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Dr. Leo J. Miller

                 DR. LEO J. MILLER

                                                                   1925 - 2001                                                                                                                                                              

Dr. Leo J. Miller was a maverick in the mining industry and his legacy is far greater than his two exploration projects that became major mines: Kidd Creek in Canada, and Lee Creek Phosphate in North Carolina. In these mineral exploration projects, Dr. Miller diverged from standard interpretations of geological processes thought to have formed the respective deposits, and applied innovative, high-tech tools to detect them.

 

 

As a young man in 1943, Dr. Miller joined the 10th Mountain Division during World War II. He served in the Philippines training Filipino guerrillas and was commander of a Filipino scout unit. When the war ended, he entered the University of Southern California where he received a B.S. degree in Geology in 1950. After graduating, Dr. Miller worked in west Texas as a jug hustler and then joined the US Atomic Energy Commission (AEC) to explore for uranium on the Colorado Plateau. The AEC subsequently gave him a grant to pursue a Ph.D. at Columbia University where his dissertation examined the genesis of uranium deposits in the Shinarump conglomerate.

 

Dr. Miller joined Texas Gulf Sulphur (later Texasgulf) in 1957 where he undertook an exploration program in the Canadian Shield looking for volcanogenic massive sulfides. He engaged a geophysicist to apply a novel airborne electromagnetic tool, refined by Texas Gulf Sulphur, that was flown along grid lines that Dr. Miller had mapped out. The resulting data led to the discovery of the Kidd Creek massive sulfide deposit. Dr. Miller was among the first to realize these deposits resulted from volcanic processes.  After Kidd Creek, he turned his attention to phosphate exploration in North Carolina. Here, he applied the theory that the sedimentary processes leading to enriched phosphate would also result in high concentrations of radionuclides. This allowed him to delineate the Lee Creek deposit by lowering a gamma ray probe down the water wells of local farms. He went on to supervise the development and initial operation of the mine. Following Lee Creek, Dr. Miller explored for nickel and copper in northwestern Australia from 1967 to 1973 where he acquired the Mons Cupri copper deposit and the Sherlock Bay nickel copper deposit for Texasgulf, plus two iron deposits that the company sold. He returned to the US as Exploration Manager, a position he held until he left Texasgulf in 1981 to start his own company exploring for native sulfur in west Texas.  His final effort was a gold project in Nevada, during the five years prior to his death from a crash while piloting his twin engine Cessna airplane.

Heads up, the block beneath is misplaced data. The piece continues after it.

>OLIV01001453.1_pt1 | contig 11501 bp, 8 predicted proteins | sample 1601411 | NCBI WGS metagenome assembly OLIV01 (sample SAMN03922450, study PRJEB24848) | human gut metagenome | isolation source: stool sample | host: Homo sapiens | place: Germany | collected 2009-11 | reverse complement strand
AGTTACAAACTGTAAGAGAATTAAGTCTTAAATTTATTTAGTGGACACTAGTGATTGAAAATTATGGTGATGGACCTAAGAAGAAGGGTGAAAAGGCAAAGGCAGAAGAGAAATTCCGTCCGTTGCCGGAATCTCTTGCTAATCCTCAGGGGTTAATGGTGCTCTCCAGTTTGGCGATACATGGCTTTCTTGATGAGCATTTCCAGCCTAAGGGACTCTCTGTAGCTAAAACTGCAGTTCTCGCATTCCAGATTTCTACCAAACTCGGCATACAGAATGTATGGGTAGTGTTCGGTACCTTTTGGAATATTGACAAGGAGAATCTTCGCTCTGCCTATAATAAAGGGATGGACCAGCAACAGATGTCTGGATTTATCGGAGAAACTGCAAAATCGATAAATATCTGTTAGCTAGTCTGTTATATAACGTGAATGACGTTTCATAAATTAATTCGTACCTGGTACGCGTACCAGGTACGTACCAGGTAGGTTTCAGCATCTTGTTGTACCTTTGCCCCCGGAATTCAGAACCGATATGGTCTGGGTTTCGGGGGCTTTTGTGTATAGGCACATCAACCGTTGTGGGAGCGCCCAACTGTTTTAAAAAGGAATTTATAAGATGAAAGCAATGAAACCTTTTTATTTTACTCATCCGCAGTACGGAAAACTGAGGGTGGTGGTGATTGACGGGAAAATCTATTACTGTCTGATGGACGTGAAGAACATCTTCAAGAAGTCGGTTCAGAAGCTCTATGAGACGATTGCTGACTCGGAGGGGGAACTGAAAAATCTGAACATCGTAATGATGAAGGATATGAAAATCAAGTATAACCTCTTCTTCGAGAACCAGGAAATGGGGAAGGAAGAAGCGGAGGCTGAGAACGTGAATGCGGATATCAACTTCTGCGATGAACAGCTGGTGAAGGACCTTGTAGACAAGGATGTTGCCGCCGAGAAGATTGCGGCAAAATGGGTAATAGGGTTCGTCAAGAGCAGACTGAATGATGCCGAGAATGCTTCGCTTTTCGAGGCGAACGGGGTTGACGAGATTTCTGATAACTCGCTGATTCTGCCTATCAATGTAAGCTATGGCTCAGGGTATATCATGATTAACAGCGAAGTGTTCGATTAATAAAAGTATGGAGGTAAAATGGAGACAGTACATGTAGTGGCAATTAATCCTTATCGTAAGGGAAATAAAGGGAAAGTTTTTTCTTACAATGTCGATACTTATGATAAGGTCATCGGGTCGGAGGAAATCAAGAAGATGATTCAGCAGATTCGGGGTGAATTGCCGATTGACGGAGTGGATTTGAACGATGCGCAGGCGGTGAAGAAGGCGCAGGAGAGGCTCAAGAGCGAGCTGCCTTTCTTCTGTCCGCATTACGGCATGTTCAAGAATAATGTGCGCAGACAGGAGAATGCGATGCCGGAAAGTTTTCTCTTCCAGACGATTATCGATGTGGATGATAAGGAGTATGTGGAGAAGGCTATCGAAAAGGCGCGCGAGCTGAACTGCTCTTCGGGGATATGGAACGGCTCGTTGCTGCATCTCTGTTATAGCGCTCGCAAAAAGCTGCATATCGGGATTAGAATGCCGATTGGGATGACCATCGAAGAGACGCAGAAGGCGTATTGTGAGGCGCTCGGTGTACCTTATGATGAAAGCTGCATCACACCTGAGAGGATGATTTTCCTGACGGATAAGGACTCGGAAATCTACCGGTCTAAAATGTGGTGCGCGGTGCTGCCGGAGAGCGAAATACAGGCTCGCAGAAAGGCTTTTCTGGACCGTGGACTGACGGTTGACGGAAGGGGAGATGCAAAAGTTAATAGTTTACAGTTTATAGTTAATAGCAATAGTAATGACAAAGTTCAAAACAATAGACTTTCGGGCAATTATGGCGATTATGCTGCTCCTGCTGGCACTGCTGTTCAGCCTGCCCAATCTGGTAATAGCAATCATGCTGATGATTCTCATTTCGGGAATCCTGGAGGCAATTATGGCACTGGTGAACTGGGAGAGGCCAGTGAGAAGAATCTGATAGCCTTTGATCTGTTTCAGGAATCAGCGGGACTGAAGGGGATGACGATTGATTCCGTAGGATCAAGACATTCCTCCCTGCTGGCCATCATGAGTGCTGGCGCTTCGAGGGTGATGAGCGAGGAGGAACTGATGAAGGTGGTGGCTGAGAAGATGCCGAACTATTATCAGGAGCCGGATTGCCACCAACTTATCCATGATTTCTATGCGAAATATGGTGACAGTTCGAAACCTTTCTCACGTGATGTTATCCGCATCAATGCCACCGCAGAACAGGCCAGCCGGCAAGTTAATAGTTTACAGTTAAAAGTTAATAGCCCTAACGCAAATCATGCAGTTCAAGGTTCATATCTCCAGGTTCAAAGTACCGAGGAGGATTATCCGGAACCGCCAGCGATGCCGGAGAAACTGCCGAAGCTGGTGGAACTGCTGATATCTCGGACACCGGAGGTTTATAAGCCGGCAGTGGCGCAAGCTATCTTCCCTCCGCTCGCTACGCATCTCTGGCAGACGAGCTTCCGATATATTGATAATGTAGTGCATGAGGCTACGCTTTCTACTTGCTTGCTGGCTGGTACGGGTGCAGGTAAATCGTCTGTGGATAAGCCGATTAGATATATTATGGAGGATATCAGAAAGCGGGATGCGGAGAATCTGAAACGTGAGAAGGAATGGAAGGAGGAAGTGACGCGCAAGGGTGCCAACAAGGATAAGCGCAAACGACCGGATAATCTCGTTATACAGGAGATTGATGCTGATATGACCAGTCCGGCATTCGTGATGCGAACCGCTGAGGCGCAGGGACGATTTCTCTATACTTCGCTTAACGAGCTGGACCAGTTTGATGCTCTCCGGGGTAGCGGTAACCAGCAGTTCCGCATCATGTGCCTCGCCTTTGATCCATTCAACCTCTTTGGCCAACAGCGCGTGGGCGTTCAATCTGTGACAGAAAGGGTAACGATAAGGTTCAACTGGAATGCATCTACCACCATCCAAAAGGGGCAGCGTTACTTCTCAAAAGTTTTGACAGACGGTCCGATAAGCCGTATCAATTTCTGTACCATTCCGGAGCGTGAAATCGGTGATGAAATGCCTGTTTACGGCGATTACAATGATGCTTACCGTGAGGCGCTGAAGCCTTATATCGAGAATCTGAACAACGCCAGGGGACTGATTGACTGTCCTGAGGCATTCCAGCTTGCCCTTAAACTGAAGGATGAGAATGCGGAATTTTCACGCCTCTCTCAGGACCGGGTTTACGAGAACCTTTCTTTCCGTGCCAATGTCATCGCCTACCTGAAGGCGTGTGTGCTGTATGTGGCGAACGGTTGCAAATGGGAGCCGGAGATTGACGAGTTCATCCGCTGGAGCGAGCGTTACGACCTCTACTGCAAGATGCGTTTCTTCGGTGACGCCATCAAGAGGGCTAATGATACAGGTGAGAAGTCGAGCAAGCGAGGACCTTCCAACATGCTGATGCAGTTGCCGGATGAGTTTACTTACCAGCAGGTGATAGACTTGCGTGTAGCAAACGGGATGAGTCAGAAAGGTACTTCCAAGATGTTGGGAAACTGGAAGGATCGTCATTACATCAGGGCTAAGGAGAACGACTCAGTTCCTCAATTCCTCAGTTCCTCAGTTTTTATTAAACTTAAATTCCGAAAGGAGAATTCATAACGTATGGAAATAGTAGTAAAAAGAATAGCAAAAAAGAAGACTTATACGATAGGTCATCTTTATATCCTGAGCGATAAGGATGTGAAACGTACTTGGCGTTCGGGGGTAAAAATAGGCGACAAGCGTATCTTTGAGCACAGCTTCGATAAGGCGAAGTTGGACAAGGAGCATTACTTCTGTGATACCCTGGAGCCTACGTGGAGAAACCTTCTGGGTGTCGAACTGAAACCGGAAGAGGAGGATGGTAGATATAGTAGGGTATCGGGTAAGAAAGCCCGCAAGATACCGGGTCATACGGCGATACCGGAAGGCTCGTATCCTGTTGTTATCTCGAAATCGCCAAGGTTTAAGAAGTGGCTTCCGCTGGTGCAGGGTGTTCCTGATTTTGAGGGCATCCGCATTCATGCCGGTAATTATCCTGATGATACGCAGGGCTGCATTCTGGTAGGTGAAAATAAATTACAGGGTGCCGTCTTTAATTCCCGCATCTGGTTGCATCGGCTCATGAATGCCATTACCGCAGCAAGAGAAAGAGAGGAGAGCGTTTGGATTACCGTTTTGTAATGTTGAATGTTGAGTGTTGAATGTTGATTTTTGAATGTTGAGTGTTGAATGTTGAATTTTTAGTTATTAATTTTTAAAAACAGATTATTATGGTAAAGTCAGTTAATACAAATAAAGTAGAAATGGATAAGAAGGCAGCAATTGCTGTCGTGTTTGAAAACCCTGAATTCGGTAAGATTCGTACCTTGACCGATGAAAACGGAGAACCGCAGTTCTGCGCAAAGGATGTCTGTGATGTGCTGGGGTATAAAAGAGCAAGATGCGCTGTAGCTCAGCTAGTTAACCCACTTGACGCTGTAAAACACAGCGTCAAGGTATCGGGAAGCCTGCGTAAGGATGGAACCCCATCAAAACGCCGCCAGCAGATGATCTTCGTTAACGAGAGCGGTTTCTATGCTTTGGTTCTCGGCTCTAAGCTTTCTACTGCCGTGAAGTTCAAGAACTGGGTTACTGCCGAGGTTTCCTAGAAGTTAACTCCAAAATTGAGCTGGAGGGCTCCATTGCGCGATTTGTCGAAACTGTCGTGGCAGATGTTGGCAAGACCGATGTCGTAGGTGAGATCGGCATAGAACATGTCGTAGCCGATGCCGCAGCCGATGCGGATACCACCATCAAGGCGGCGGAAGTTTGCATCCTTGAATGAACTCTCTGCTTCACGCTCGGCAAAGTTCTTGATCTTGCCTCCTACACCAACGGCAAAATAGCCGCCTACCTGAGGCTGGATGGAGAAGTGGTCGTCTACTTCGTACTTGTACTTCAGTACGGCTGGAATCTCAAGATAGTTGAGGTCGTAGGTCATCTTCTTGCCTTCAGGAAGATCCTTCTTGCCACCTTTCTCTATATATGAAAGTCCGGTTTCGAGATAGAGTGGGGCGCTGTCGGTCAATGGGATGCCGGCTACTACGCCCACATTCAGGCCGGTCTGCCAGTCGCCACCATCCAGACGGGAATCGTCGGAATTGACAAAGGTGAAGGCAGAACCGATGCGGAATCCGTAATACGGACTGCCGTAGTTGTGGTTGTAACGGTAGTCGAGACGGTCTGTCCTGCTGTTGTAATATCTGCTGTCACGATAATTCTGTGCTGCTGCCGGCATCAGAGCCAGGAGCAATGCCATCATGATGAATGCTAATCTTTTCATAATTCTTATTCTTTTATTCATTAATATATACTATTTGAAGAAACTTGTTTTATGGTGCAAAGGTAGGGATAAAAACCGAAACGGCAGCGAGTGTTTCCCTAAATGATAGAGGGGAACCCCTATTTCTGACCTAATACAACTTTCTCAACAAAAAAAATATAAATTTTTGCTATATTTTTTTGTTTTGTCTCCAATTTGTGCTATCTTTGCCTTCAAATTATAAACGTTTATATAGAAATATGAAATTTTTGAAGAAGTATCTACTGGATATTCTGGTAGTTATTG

Dr. Miller was no armchair geologist. He believed that active field work, on foot with a rock pick, was indispensible for exploration. His basic tenet was to absorb as much information as possible about an exploration target up front, formulate ideas – sometimes novel ones - and then get out into the field to prove up those ideas. This approach resulted in a 50-plus year career and many honors and awards. Dr. Miller contributed many papers to Economic Geology and other bulletins. He received the Society for Mining, Metallurgy, and Exploration 's (SME) 2001 Robert M. Dreyer award in recognition of outstanding achievement in ore discoveries and was the Society for Economic Geologists (SEG) Thayer Lindsley Distinguished Lecturer for 1983-1984 on applied geology.

 

 

 

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